Art derived from living materials such as microbes, honeycomb, and slime mold are just some of the unusual works featured in an exhibition by UNSW’s Environmental Humanities program.
Intra-action: Multispecies becomings in the Anthropecene, curated by Dr Eben Kirksey from the Faculty of Arts and Social Sciences and Madeleine Jean Boyd from the University of Sydney, features time-based, sculptural, installation and photographic interactions with the environment.
Dr Kirksey previously curated the US-based exhibition, Multispecies Salon, an exploration of ecological disasters that inspired his forthcoming book, The Multispecies Salon: Gleanings from a Para-Site.
“The aim of the Intra-action exhibition is to raise awareness of our environment and find new ways of interacting with what’s around us,” said Dr Kirksey, who will teach a new course in 2014 called Multispecies Worlds where students will learn how to grow art from living materials.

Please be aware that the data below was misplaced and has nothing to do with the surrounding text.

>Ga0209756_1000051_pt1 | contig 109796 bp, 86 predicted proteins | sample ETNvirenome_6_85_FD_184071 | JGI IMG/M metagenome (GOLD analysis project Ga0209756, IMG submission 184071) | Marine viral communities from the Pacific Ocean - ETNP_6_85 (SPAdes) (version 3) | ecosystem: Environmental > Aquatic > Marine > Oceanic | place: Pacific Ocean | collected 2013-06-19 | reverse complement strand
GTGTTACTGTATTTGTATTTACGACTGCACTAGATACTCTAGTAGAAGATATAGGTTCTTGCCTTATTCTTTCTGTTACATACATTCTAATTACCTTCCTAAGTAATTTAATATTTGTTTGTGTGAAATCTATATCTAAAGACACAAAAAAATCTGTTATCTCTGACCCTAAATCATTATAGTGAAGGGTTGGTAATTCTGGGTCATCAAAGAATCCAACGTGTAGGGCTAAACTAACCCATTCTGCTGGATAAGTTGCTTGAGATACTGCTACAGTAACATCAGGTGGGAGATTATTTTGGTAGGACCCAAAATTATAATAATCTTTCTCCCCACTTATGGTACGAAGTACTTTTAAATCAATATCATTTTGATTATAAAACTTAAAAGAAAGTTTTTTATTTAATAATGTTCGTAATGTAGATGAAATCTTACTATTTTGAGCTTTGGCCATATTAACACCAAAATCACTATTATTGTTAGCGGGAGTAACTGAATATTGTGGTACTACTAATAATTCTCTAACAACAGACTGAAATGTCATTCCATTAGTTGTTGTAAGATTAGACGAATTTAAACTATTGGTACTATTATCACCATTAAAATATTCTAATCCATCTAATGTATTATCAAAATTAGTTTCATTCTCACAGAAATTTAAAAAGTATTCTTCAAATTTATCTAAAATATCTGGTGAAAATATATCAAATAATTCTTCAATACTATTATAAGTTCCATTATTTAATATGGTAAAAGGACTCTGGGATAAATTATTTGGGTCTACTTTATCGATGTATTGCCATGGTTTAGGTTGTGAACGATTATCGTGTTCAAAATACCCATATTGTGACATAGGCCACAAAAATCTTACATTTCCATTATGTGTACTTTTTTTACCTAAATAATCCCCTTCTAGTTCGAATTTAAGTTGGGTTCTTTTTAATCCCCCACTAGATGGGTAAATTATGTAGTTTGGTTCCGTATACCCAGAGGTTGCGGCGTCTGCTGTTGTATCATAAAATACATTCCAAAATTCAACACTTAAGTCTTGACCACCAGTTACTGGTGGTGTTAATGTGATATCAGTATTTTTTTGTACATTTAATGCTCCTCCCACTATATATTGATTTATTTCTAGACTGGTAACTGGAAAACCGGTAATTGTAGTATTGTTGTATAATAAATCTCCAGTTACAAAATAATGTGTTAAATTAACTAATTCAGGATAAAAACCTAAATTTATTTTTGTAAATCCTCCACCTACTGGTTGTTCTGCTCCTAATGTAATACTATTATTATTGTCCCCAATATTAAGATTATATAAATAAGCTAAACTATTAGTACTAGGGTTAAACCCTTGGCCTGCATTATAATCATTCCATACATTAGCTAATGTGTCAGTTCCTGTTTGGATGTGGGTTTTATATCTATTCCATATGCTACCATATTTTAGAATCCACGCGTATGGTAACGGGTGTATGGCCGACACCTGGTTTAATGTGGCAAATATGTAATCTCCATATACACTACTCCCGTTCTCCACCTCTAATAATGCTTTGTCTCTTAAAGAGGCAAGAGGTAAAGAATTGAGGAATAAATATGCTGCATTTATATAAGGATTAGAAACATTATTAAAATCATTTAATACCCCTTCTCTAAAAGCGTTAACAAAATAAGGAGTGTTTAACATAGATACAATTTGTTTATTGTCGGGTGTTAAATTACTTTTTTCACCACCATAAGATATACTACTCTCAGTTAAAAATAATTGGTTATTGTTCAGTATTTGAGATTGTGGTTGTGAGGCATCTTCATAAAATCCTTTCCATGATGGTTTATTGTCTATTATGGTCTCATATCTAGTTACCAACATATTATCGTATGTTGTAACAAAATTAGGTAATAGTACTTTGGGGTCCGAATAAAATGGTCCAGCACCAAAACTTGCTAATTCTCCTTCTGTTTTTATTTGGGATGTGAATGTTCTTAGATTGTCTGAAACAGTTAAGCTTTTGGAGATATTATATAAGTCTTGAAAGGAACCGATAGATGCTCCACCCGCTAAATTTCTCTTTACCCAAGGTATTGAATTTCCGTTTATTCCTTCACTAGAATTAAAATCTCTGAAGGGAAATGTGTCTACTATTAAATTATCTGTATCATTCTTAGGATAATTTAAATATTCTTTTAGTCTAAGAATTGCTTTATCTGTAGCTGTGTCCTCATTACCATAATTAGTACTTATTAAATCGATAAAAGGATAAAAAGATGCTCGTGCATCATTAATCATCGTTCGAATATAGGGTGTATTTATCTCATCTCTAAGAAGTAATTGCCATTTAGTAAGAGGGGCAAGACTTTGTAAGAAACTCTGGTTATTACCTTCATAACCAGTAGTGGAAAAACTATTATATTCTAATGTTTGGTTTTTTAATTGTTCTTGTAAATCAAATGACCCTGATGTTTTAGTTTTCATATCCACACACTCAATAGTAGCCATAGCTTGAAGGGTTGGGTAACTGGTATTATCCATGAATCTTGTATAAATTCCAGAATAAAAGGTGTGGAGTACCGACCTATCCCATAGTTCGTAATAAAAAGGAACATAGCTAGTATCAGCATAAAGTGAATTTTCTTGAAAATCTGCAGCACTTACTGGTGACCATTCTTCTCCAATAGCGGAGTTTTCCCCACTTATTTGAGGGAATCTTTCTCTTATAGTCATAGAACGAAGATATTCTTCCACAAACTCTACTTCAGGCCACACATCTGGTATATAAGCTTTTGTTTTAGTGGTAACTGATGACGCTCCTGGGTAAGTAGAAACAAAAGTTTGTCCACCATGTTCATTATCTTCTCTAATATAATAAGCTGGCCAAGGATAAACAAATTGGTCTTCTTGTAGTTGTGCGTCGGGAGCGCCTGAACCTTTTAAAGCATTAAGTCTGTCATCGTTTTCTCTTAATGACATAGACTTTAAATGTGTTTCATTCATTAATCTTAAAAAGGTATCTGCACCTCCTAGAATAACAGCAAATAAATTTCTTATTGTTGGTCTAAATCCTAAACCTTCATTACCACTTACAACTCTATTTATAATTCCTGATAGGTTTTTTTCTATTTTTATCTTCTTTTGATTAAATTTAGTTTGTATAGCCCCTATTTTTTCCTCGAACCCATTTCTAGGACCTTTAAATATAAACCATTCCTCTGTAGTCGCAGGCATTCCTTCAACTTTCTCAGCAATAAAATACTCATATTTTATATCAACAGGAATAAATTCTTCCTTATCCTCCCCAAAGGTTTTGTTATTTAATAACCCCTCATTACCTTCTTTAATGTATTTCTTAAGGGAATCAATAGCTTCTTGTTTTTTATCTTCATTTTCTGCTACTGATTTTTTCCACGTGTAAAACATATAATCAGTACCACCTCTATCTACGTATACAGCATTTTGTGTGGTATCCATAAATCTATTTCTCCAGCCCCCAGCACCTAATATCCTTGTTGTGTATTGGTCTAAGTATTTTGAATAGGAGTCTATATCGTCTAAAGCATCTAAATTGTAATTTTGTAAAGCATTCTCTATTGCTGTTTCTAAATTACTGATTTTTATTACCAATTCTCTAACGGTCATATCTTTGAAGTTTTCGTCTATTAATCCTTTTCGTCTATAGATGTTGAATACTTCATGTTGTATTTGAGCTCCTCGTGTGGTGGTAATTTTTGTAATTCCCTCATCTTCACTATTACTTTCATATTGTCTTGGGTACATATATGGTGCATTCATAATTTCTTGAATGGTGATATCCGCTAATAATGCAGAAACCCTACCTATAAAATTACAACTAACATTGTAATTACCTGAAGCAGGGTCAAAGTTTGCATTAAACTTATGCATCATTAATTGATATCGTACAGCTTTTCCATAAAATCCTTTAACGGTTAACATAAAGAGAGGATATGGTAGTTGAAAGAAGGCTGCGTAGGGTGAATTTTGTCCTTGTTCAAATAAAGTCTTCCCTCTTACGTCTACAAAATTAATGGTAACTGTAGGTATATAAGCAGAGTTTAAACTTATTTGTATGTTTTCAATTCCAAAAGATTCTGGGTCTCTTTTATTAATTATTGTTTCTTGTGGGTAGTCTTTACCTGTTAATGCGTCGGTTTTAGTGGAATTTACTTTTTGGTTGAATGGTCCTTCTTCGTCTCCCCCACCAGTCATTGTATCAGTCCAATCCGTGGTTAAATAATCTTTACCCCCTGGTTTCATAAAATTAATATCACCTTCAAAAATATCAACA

“Visitors are invited to bring things with them to the gallery—living plants needy of a good home, or just ideas—and to leave traces of their visit behind,” said Dr Kirksey.
The exhibition features Australian and North American artists. Highlights include: a hybrid sculpture made from American ass milk, hyper-real video of animal life and installations constructed from reclaimed wool.
COFA lecturer and Director of UNSW’s Imaging the Land International Research Institute, Louise Fowler-Smith, will exhibit photos that explore how we perceive and contemplate the land.
“For this exhibition I’ve focused on the importance of the link between the loss of habitat and species extinction. Trees are not only important for the survival of humans, but essential as a habitat for multiple animal species,” she said.
The exhibition is co-presented by the Environmental Humanities program at UNSW and the University of Sydney.
Intra-action runs until July 28 at MOP Projects in Chippendale.
Media contact: Fran Strachan, UNSW Media | 9385 8732 | 0429 416 070